Sebastian Zimnol: Yes, exactly. Currently, with the public key, quantum computers can break the private key. When quantum computers with 4,100 qubits are developed, breaking the RSA key will not be a problem. What is currently practically impossible for traditional computers will become a matter of seconds for quantum computers. It will pose a huge threat to global information exchange.
Data is being collected worldwide, which currently cannot be read, awaiting a quantum computer that will enable its decryption. That’s why we use true random number generators instead of commonly used pseudorandom ones to secure this information.
Daniel Haczyk: What are true random number generators?
Sebastian Zimnol: In our technology, we use quantum mechanics to generate keys. We send photons that behave absolutely randomly. Based on the information from a detector that records these photons, we generate a key. Its randomness is absolute because we cannot predict when and in what state a photon will appear. Unlike pseudorandom number generators that are common in today’s computers and are based on mathematical algorithms that can be broken, our process is completely unpredictable.
Daniel Haczyk: Are prime numbers crucial in this security technology?
Sebastian Zimnol: Yes, prime numbers are important. All the numbers used in our key are involved in its generation. We only send the key through our quantum system using entangled photons, where the same pairs of photons carry the same information. We send that key, and the information and data flow through standard systems. This means that data encrypted with this key cannot be broken because there is no public key.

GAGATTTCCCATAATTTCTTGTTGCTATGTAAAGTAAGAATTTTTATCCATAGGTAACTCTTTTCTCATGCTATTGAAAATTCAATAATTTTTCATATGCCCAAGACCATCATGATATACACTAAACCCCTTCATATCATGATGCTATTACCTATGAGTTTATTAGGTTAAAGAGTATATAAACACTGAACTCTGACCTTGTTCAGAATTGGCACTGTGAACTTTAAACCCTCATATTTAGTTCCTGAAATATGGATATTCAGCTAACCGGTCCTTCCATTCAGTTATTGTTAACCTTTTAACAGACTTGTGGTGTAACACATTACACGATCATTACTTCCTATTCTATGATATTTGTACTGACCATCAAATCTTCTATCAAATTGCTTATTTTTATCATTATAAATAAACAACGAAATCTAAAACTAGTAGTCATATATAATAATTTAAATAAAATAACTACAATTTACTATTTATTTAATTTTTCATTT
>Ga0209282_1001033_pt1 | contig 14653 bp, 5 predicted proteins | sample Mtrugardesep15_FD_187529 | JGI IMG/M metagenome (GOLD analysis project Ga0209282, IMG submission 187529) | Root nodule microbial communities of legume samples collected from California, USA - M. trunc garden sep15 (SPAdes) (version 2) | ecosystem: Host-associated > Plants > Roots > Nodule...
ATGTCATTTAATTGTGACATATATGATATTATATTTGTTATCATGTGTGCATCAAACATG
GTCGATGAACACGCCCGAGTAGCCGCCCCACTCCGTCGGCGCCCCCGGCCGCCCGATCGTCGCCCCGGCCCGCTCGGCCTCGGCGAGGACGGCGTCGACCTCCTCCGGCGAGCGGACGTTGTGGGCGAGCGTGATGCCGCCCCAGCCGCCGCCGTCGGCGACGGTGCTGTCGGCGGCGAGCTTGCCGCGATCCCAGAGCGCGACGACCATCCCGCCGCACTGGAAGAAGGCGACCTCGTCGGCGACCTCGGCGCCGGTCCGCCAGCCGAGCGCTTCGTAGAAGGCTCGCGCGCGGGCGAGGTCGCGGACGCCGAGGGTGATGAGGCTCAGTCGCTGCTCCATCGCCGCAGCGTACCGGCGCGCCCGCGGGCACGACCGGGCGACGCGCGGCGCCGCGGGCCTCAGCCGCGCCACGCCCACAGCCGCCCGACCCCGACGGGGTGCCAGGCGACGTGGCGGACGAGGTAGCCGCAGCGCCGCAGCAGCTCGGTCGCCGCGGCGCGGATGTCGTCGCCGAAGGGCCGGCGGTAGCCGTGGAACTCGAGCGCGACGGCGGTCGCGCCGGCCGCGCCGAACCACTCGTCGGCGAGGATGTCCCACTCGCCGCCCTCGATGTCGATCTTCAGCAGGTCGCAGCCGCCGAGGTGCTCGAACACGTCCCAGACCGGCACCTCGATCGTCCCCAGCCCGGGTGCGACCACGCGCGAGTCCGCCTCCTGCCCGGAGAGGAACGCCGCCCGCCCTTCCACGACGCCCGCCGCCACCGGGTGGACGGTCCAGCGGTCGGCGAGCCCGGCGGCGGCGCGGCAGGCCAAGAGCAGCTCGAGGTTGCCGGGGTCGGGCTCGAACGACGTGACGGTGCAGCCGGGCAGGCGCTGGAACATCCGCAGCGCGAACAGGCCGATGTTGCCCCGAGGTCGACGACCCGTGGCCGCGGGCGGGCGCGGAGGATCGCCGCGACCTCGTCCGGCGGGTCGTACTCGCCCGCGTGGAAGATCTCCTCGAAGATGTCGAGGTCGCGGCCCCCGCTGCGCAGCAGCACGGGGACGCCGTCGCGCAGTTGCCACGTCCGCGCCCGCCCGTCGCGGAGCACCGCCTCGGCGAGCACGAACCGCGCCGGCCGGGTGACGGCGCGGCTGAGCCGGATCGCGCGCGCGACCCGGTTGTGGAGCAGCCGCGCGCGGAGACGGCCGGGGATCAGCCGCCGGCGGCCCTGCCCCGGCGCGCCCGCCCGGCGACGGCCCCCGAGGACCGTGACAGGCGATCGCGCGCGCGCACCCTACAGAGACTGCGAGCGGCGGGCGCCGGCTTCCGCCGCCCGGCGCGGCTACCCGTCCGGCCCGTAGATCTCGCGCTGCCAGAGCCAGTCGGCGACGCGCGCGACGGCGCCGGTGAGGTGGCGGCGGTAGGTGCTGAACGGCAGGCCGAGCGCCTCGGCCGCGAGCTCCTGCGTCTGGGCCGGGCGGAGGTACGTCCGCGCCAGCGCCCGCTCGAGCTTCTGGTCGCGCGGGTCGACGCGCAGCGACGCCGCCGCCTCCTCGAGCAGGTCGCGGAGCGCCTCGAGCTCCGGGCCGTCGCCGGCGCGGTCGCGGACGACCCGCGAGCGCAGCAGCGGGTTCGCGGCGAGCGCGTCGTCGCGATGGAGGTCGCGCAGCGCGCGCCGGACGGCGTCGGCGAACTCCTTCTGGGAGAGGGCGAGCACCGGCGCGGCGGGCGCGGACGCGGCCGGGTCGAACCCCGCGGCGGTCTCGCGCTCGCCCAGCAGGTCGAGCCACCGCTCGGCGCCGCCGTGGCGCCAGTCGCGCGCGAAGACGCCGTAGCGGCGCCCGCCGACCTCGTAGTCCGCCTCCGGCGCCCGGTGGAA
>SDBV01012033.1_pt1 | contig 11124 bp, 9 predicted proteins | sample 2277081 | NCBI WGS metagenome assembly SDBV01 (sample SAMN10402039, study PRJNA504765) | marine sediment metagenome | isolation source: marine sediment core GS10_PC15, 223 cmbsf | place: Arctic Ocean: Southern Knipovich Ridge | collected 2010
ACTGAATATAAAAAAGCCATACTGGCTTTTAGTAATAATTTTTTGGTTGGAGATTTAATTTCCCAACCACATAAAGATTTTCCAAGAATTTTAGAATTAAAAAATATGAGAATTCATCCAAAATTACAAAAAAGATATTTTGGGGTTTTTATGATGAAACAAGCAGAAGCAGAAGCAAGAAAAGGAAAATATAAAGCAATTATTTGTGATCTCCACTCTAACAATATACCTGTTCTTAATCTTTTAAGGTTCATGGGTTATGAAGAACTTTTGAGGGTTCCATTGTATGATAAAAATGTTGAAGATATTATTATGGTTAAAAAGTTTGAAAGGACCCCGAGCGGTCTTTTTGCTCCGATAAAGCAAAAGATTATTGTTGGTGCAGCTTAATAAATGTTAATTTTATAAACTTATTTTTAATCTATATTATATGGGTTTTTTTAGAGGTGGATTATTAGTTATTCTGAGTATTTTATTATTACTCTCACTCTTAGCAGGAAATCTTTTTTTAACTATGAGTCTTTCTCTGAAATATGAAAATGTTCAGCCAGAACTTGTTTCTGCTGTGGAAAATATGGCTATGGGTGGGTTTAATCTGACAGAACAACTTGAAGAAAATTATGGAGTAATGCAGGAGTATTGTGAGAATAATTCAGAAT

Daniel Haczyk: I understand, this will introduce significant changes in all security measures.
Sebastian Zimnol: Exactly. Currently, almost everything we know, all our devices, our text messages, messengers, banking transactions, phones, are encrypted. They are protected by standard cryptography, where we have a public key and a private key. However, this will change when quantum technology becomes widespread. It’s not a matter of “if,” but “when.” Then, the current security measures will no longer be as effective.
Daniel Haczyk: How do classical computers differ from quantum computers?
Sebastian Zimnol: Classical computers process information binary, using 0 and 1. For example, when cracking a password, a classical computer tries all possible combinations one by one. Quantum computers, through the entanglement of photons, can perform these operations in parallel, which gives us significantly faster results. This allows us to break keys that would take millions or even billions of years for a normal computer in seconds or minutes.
Daniel Haczyk: Do quantum computers bring us closer to achieving the so-called technological singularity, the point in technological development where machines become more intelligent than humans?
Sebastian Zimnol: Currently, we are aware of two aspects. Firstly, with the emergence of artificial intelligence, we will have to change our approach to how we think about technology. It seems to me that the key may lie in combining artificial intelligence with quantum computers. Machines can already perform complex tasks. With tools like Chat GPT, we have machines that generate texts that are hard to distinguish from texts created by humans.
Daniel Haczyk: So, machines might soon lead all technological innovations in a faster and more efficient way?
Sebastian Zimnol: Exactly, that’s what I expect. Just this morning, while driving to InfoShare, I listened to an interview with Google’s chief AI specialist. He said that artificial intelligence, combined with new technologies, can pose a threat to the world.